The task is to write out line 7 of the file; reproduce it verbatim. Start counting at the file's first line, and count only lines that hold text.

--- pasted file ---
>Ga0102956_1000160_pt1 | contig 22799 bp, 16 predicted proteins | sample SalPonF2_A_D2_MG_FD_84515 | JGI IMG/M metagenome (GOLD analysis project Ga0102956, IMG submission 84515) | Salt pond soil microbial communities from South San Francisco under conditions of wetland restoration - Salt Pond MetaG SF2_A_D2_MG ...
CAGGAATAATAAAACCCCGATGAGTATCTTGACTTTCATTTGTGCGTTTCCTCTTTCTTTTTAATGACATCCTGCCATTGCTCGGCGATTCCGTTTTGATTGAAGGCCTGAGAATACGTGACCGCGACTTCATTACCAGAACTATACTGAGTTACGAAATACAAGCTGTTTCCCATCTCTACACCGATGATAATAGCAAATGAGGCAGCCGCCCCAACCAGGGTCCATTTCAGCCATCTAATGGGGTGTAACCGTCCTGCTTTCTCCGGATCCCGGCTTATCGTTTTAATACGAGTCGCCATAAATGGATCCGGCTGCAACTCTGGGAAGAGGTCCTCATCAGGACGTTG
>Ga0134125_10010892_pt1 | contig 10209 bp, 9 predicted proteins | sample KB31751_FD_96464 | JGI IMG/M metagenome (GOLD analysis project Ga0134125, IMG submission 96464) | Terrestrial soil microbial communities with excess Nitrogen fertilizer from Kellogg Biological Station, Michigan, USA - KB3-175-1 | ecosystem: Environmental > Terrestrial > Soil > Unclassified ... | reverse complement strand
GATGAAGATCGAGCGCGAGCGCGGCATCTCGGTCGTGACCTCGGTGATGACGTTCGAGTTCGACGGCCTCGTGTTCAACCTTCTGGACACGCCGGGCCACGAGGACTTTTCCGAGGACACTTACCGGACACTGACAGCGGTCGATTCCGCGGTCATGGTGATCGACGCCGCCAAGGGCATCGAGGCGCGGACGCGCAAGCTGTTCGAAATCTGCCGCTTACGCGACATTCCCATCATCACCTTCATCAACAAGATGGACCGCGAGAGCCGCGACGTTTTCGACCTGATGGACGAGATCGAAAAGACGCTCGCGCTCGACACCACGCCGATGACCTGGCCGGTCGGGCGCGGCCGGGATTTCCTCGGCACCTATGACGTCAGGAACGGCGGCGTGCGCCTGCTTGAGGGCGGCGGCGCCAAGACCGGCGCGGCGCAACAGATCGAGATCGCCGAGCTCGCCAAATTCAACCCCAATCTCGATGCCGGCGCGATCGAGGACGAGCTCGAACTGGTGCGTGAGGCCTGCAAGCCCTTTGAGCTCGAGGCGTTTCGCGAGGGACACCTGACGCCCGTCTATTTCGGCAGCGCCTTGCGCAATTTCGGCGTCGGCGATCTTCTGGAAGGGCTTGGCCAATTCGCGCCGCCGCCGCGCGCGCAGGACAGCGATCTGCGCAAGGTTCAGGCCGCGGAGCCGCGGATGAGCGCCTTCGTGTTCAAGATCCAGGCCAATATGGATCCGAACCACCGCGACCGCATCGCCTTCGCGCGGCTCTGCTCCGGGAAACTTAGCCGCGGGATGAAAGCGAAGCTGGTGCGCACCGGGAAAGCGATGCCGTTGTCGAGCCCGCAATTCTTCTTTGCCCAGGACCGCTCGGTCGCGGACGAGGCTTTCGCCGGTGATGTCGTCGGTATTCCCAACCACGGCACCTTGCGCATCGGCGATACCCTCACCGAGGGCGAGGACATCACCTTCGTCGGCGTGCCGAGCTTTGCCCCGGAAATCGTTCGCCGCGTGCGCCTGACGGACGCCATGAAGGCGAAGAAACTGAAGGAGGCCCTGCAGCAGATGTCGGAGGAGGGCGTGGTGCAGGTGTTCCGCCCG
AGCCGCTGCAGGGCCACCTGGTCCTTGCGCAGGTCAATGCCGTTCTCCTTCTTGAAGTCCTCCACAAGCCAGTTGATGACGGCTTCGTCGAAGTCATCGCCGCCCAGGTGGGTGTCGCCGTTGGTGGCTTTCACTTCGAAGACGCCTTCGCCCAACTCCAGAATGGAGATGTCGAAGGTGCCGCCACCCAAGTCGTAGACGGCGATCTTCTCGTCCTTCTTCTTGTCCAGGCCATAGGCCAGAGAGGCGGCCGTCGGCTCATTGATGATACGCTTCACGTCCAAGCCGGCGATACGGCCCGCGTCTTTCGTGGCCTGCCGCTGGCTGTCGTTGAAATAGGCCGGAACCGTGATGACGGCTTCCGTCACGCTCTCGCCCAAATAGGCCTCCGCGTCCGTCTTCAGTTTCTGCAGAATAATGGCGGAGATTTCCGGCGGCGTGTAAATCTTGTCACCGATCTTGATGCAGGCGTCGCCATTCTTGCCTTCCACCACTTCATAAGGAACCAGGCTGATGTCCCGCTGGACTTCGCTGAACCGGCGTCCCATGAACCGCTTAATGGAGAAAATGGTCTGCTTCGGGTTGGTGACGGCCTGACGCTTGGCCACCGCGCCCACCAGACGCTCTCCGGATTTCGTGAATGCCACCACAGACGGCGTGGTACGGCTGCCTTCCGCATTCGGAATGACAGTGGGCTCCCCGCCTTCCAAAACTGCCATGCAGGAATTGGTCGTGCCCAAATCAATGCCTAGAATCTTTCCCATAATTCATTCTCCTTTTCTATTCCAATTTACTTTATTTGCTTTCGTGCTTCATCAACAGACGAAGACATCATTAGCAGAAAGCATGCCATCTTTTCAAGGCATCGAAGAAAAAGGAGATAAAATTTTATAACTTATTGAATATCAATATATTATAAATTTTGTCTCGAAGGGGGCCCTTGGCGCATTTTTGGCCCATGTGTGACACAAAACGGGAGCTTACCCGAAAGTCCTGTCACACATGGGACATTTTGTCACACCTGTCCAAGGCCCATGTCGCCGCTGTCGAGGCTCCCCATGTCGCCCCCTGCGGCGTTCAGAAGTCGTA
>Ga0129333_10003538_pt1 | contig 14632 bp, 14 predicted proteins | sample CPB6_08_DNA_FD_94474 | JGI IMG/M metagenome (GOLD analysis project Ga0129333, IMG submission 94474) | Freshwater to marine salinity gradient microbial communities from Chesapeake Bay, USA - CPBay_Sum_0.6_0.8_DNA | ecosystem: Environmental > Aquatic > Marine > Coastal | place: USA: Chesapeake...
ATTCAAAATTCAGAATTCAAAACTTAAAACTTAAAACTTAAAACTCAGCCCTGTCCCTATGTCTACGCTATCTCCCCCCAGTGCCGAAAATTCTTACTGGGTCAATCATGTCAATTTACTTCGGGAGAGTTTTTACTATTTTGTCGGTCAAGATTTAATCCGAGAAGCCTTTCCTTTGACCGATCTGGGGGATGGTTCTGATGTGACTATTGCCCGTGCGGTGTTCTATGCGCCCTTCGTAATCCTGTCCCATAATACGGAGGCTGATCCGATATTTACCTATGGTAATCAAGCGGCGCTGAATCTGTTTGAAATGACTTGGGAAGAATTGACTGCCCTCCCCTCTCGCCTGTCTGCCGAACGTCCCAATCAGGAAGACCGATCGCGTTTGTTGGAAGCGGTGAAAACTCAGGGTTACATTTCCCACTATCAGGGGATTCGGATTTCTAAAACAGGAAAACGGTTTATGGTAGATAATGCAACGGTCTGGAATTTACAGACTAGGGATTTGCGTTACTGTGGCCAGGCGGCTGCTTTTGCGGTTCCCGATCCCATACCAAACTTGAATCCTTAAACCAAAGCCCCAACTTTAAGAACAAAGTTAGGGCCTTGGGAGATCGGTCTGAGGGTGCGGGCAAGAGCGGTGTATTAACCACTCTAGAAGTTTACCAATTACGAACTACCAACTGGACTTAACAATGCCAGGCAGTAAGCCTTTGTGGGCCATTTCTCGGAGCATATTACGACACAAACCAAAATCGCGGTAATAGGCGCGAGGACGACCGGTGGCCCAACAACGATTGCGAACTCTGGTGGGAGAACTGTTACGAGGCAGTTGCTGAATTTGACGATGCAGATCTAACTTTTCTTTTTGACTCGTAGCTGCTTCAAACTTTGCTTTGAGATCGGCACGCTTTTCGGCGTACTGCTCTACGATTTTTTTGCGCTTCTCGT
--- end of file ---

ATTCAAAATTCAGAATTCAAAACTTAAAACTTAAAACTTAAAACTCAGCCCTGTCCCTATGTCTACGCTATCTCCCCCCAGTGCCGAAAATTCTTACTGGGTCAATCATGTCAATTTACTTCGGGAGAGTTTTTACTATTTTGTCGGTCAAGATTTAATCCGAGAAGCCTTTCCTTTGACCGATCTGGGGGATGGTTCTGATGTGACTATTGCCCGTGCGGTGTTCTATGCGCCCTTCGTAATCCTGTCCCATAATACGGAGGCTGATCCGATATTTACCTATGGTAATCAAGCGGCGCTGAATCTGTTTGAAATGACTTGGGAAGAATTGACTGCCCTCCCCTCTCGCCTGTCTGCCGAACGTCCCAATCAGGAAGACCGATCGCGTTTGTTGGAAGCGGTGAAAACTCAGGGTTACATTTCCCACTATCAGGGGATTCGGATTTCTAAAACAGGAAAACGGTTTATGGTAGATAATGCAACGGTCTGGAATTTACAGACTAGGGATTTGCGTTACTGTGGCCAGGCGGCTGCTTTTGCGGTTCCCGATCCCATACCAAACTTGAATCCTTAAACCAAAGCCCCAACTTTAAGAACAAAGTTAGGGCCTTGGGAGATCGGTCTGAGGGTGCGGGCAAGAGCGGTGTATTAACCACTCTAGAAGTTTACCAATTACGAACTACCAACTGGACTTAACAATGCCAGGCAGTAAGCCTTTGTGGGCCATTTCTCGGAGCATATTACGACACAAACCAAAATCGCGGTAATAGGCGCGAGGACGACCGGTGGCCCAACAACGATTGCGAACTCTGGTGGGAGAACTGTTACGAGGCAGTTGCTGAATTTGACGATGCAGATCTAACTTTTCTTTTTGACTCGTAGCTGCTTCAAACTTTGCTTTGAGATCGGCACGCTTTTCGGCGTACTGCTCTACGATTTTTTTGCGCTTCTCGT